O k l aho m a V i s ual A r ts C oal i t i on
Ok l a h o m a
Vo l u m e 3 6 N o . 3 | S u m m e r 2 0 2 1
AN EXHIBITION CURATED BY BENJAMIN LIGGETT Saturday Concerts at ahha Tulsa Jul. 24 & Aug. 21 | 7pm Tulsa Playboys on Guthrie Green Sep. 10 | 7pm Photo by Jack Dean Pictures
For a full list of programs and event tickets scan the QR code with your smart phone’s camera This exhibition is sponsored by Oklahoma Humanities, the Kinder Morgan Foundation, the Flint Family Foundation, the Cecil & Virgie Burton Foundation, Burt Holmes & Jean Ann Fausser.
www.108contemporary.org 108 East Reconciliation Way Tulsa, Oklahoma 74103 918.895.6302 Brady Craft Inc., dba 108|Contemporary, is a charitable organization under Section 501(c)(3) of the Internal Revenue Code. 108|Contemporary is an equal opportunity employer committed to principles of the broadest form of diversity. Design by Naomi Dunn. This program is funded in part by Oklahoma Humanities (OH) and the National Endowment for the Humanities (NEH). Any views, findings, conclusions or recommendations expressed in this program do not necessarily represent those of OH or the NEH.
Ok l a h o m a Vo l u m e 3 6 N o . 3
| Summer 2021
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Collective Growth: Art by Jarica Walsh at 21c Museum Hotel Oklahoma City By Gianna Martucci-Fink
8 ON THE COVER: Dawn Tree, Lioness Spirit, latex acrylic, aerosol on wood board. Photo Credit: DJ Mercer. Page 17
Don’t Nod at an Evil Olive: Ed Ruscha at Oklahoma Contemporary By John Selvidge
10 Southeastern Mound Builder Culture from Spiro Mounds to Contemporary Art By Kristin Gentry
F e a t u re s 12 Views of Greenwood: Interviews with the Artists By Susan Green
15 Sun Patterns, Dark Canyon: the Painting and Aquatints of Doel Reed Installation view of Ed Ruscha: OKLA. Photo credit Alex Marks, courtesy of Oklahoma Contemporary, page 8
By Rebecca Parker Brienen and Cassidy Petrazzi
17 Paint, Promote, and Paint Again: Art by Dawn Tree By Barbara Eikner
19 Eleven on 11 Murals Curated by Markus Muse By Piper Prolago
22 VISTAS: Reaching Back, Looking Forward with the Qu’aint Collaboration By Sarah Atlee
24 EKPHRASIS: Art & Poetry Edited by Liz Blood
Don Thompson, Baltimore Barbershop, 1970. Gelatin silver print, 9 7/8” x 13”. © Don Thompson, page 12
26 OVAC News 28 Gallery Guide
Oklahoma Visual Arts Coalition PHONE: 405.879.2400 1720 N Shartel Ave, Ste B, Oklahoma City, OK 73103. WEB: ovac-ok.org Editor: Krystle Kaye, email@example.com Art Director: Anne Richardson, firstname.lastname@example.org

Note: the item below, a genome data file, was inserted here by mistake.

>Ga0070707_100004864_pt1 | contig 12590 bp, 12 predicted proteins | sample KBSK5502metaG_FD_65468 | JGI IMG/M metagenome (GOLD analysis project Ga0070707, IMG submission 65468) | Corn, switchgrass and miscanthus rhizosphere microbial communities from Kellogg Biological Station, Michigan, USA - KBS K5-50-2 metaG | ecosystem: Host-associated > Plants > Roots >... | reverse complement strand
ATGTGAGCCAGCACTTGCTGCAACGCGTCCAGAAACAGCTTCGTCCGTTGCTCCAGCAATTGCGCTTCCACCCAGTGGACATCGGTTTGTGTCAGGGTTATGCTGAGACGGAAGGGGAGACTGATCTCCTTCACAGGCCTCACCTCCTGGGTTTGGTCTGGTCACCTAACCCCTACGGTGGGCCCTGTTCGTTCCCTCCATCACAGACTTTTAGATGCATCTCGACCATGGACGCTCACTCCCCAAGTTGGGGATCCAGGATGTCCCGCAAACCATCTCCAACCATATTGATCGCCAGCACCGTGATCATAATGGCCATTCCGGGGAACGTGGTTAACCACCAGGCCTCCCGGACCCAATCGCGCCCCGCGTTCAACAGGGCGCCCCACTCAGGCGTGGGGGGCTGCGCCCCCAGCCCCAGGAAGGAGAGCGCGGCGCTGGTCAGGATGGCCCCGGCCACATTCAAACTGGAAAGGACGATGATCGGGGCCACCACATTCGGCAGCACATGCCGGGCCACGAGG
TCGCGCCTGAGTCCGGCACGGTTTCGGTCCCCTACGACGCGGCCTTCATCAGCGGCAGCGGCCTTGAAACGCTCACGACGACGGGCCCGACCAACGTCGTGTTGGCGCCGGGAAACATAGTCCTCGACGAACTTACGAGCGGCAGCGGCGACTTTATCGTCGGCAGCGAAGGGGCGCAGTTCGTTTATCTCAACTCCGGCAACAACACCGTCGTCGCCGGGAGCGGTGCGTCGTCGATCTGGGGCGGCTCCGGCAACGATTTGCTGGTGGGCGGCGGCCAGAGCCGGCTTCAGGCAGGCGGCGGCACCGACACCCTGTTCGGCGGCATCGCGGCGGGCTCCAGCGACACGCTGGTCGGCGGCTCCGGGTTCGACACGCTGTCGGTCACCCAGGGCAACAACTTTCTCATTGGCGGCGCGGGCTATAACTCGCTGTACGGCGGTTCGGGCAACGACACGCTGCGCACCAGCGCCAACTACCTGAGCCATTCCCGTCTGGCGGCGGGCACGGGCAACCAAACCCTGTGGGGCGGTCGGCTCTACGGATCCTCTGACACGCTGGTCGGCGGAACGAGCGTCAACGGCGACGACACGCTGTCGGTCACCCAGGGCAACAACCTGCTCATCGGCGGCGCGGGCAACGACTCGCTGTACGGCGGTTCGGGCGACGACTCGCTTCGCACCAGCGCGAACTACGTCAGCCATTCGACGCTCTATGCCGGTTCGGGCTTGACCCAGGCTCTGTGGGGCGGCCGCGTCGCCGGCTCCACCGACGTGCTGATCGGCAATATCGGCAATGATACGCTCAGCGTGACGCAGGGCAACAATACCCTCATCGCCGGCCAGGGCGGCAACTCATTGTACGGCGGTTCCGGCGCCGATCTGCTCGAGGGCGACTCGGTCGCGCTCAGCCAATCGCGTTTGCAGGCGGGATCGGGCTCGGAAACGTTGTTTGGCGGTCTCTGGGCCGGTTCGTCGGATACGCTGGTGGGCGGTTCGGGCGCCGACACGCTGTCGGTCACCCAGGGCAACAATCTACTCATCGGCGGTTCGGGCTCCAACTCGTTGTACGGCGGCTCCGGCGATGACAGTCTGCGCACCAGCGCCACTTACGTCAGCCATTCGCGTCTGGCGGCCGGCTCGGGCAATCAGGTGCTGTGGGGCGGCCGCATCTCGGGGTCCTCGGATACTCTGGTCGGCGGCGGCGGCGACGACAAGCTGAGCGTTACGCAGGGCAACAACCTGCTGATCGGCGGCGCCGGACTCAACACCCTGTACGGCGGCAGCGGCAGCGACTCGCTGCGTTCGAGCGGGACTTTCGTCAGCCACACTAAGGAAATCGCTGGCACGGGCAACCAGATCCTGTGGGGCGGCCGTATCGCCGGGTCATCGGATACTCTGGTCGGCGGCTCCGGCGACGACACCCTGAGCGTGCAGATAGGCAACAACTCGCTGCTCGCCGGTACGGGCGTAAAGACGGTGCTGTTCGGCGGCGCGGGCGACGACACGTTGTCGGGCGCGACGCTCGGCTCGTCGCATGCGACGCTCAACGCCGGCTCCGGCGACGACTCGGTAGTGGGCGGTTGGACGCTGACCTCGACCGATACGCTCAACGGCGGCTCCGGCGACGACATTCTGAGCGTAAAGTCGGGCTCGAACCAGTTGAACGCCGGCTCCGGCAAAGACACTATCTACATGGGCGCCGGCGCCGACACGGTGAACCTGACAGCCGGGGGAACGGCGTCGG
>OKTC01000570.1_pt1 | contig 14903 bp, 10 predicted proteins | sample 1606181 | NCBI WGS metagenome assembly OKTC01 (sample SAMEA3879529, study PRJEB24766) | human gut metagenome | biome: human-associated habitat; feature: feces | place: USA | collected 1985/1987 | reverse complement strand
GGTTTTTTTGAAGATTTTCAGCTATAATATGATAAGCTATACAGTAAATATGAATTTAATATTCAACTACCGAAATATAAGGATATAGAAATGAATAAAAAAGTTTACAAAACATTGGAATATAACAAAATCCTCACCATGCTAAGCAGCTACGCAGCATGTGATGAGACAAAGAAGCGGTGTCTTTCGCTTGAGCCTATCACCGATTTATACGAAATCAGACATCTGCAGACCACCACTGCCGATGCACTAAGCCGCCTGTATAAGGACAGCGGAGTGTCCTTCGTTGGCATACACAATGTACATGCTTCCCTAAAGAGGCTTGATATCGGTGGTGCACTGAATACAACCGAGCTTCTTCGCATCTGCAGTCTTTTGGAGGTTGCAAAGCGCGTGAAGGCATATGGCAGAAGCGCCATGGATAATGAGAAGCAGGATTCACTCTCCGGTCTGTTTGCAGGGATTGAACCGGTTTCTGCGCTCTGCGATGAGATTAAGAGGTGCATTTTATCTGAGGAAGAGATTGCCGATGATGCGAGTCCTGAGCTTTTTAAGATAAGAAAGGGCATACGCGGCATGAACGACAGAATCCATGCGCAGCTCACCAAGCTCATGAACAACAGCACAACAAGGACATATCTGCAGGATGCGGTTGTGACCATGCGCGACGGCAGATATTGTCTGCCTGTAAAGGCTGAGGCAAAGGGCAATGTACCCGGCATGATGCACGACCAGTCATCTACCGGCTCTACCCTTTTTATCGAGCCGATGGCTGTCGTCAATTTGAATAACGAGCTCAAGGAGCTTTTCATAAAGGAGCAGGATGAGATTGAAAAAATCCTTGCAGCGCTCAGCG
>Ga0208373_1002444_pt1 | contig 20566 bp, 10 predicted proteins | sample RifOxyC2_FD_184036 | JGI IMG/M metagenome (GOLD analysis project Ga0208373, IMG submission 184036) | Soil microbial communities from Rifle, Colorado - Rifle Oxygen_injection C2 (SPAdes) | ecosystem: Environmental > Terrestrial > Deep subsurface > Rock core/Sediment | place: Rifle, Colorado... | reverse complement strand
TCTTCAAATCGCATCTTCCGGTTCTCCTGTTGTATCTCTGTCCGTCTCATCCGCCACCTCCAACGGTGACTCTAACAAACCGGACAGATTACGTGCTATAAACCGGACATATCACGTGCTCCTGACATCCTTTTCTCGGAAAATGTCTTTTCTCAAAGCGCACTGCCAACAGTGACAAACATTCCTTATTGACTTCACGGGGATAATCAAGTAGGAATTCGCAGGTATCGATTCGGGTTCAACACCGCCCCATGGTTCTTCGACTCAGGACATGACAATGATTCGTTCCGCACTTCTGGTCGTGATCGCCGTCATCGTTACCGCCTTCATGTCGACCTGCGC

The Andy Warhol Foundation for the Visual Arts
Art Focus Oklahoma is a quarterly publication of the Oklahoma Visual Arts Coalition dedicated to stimulating insight into and providing current information about the visual arts in Oklahoma. Mission: Growing and developing Oklahoma’s visual arts through education, promotion, connection, and funding. OVAC welcomes article submissions related to artists and art in Oklahoma. Call or email the editor for guidelines. OVAC welcomes your comments. Letters addressed to Art Focus Oklahoma are considered for publication unless otherwise specified. Mail or email comments to the editor at the address above. Letters may be edited for clarity or space reasons. Anonymous letters will not be published. Please include a phone number.
2020-2021 Board of Directors: President: Douglas Sorocco, OKC; Vice President: Kirsten Olds, Tulsa; Treasurer: Diane Salamon, Tulsa; Secretary: Kyle Larson, Alva; Parliamentarian: Jon Fisher, OKC; Past President: John Marshall; Susan Agee, Pauls Valley; Marjorie Atwood, Tulsa; Bob Curtis, OKC; Barbara Gabel, OKC; Anna Inhofe, Tulsa; Farooq Karim, OKC; Kathryn Kenney, Tulsa; Drew Knox; Heather Lunsford, OKC; Chris Winland, OKC. The Oklahoma Visual Arts Coalition is solely responsible for the contents of Art Focus Oklahoma. However, the views expressed in articles do not necessarily reflect the opinions of the Board or OVAC staff. Member Agency of Allied Arts and member of the Americans for the Arts. © 2021, Oklahoma Visual Arts Coalition. All rights reserved. View the online archive at ArtFocusOklahoma.org.
Jarica Walsh, Collective Healing, cyanotype, printed with plant materials collected from several of the gardens visited for Hope Flags.
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COLLECTIVE GROWTH: Art by Jarica Walsh at 21c Museum Hotel Oklahoma City by Gianna Martucci-Fink